Discarding the soaking water helps remove most of the Lectin phytoheamaglutinin so the protein is more digestible, and does not cause flatulence and bloating. I have written about it regarding kidney beans as well. It is worth mentioning here, that the soy flours available in the market have this lectin and is not suitable for consumption. So it's sensible to start from whole soybeans at home. Tofu and soy milk are safer as these are made after soaking the soybeans.
Now let's see how you can use soybeans for your daily foods.
Would you like a dumpling recipe that uses a fermented paste from the fridge, a few more ingredients, a quick whip and steaming for 15 minutes or microwaving for 3 minutes to give you a filling healthy meal? Yes that's how this dumpling recipe works.
As mentioned above, one cup of dry whole soybeans are soaked for at least 14 hours, the soaking water is discarded and the soybeans are blended to make a paste using fresh water. This paste looks like idli paste but quite milky in color and texture. Keep this paste at room temperature for about 2 hours so the fermentation process starts, then refrigerate for the whole week.
Note that one cup of dry soybeans soak up to become 2.5 cups and then make 3.5 cups of paste. To each cup of this paste add about half a cup of whole heat flour, half a cup of barley flour and 2 tbsp wheat or oats bran. Do not add water and knead a soft pliable dough to make your chapatis. The same dough can be fermented without using any fresh yeast as it makes a nice natural sourdough and can be baked into a free style loaf of bread.
The chapatis are softer than normal whole wheat chapatis and keep well even when you eat them after a couple of hours. These chapatis make a great option for lunch boxes as they are soft even after a few hours. However, you cannot make ultra thin chapatis from this dough.
For the dumplings, I add a little coarse barley flour or any millet flour and some grated vegetables, salt and pepper and steam it in separate bowls (I microwave it in greased and covered bowls).
You can see the dumplings are served with a chutney made of generous amounts curry patta, roasted bengal gram, coconut bits, dry red chilly and some ginger. Everything blended smooth in the blender with some water and salt to taste. These dumplings taste great with any spicy Indian daal made a little thinner.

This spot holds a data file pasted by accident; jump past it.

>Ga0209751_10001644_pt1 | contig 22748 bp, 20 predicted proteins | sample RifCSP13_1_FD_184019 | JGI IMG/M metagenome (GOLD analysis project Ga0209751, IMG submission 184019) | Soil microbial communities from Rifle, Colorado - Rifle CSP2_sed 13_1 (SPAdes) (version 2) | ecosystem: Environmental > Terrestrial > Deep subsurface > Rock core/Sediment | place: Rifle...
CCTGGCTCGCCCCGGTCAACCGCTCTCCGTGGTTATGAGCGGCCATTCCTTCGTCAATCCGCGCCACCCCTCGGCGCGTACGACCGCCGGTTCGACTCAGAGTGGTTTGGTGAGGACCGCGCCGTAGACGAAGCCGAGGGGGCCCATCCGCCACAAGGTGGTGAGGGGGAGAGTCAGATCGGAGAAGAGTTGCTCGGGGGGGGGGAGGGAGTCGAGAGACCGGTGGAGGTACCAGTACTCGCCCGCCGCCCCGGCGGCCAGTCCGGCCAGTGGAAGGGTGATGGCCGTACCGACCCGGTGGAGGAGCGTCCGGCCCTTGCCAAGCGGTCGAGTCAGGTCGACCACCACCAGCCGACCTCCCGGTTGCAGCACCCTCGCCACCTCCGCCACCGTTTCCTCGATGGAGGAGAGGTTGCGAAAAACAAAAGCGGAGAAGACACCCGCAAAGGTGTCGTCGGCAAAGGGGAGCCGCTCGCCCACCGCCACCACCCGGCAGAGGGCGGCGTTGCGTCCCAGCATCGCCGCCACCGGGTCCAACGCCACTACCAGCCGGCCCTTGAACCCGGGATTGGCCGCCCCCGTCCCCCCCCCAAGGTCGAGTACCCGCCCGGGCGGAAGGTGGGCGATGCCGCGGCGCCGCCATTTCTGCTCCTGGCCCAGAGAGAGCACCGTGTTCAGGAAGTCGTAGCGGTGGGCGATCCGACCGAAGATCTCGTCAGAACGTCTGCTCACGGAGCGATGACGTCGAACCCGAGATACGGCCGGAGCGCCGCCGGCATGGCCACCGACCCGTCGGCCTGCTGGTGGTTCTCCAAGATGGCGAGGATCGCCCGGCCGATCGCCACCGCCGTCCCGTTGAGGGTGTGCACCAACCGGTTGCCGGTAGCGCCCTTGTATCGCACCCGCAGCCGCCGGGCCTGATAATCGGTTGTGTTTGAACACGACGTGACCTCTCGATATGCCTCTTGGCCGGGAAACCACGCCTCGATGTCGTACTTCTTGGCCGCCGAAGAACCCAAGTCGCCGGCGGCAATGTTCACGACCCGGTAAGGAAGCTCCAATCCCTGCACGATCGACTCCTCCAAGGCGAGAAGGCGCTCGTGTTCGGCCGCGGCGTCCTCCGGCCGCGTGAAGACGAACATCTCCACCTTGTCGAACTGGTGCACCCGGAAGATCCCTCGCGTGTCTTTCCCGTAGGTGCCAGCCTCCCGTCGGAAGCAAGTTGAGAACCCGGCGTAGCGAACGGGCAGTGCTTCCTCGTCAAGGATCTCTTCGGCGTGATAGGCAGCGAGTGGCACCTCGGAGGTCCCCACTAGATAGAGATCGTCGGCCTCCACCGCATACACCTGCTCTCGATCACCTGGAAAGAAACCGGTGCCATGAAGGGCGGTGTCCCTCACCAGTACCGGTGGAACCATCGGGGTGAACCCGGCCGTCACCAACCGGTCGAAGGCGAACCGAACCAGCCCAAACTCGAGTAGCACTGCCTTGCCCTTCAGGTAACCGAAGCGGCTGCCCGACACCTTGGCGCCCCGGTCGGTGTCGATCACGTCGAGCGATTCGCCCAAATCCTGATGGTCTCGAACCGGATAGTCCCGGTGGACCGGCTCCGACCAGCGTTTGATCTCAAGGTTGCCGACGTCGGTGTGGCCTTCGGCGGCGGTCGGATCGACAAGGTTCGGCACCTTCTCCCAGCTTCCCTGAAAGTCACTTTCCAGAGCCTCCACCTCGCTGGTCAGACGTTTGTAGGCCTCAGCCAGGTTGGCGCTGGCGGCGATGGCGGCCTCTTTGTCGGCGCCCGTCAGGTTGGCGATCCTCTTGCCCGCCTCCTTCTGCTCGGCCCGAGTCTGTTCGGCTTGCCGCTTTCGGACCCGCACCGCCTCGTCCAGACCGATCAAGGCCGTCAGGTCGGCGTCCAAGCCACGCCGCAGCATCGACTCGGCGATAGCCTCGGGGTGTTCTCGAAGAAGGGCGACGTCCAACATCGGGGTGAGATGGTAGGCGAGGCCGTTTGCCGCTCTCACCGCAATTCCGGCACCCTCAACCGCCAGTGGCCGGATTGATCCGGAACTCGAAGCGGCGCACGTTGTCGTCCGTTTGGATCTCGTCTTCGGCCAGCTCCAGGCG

And there is this soybeans idli that tastes great even when you replace urad dal with soybean paste. I just add a cup of the said soybeans paste to a cup of idli rawa (coarse rice semolina) and let it ferment. Then steam idli with it. the resultant idlies are softer, spongier but a little crumbly as soy paste is not as binding as black gram (urad dal). The taste is great.
The chutney served with this idli is a very flavorful creamy chutney that used cashewnuts along with a generous amount of curry patta and coconut.
Blend all these ingredients till smooth in a blender...
1/3 of a fresh coconut scraped or 1/2 cup frozen coconut bits
broken cashew nuts 1/4 cup
ginger roughly chopped 1 tbsp
curry patta 1 cup or about 20 mature springs
whole dry red chilies 3-4 or to taste
salt to taste
water as required
See how this idli is steamed in microwave using opal bowls. The boals are greased and covered during cooking time, each idli takes 2.5 minutes to cook and is sufficient for one breakfast serving along with a generous amount of the above chutney.
Do let me know if these recipes help you to incorporate soybeans in an economical way for daily home cooking. The way soybean paste is used, is the best way to process soybeans for frequent consumption.
I have posted home made soy milk and tofu and also soy yogurt if you want to experiment more with soybeans at home.
I would love to hear from you if this article is useful for you.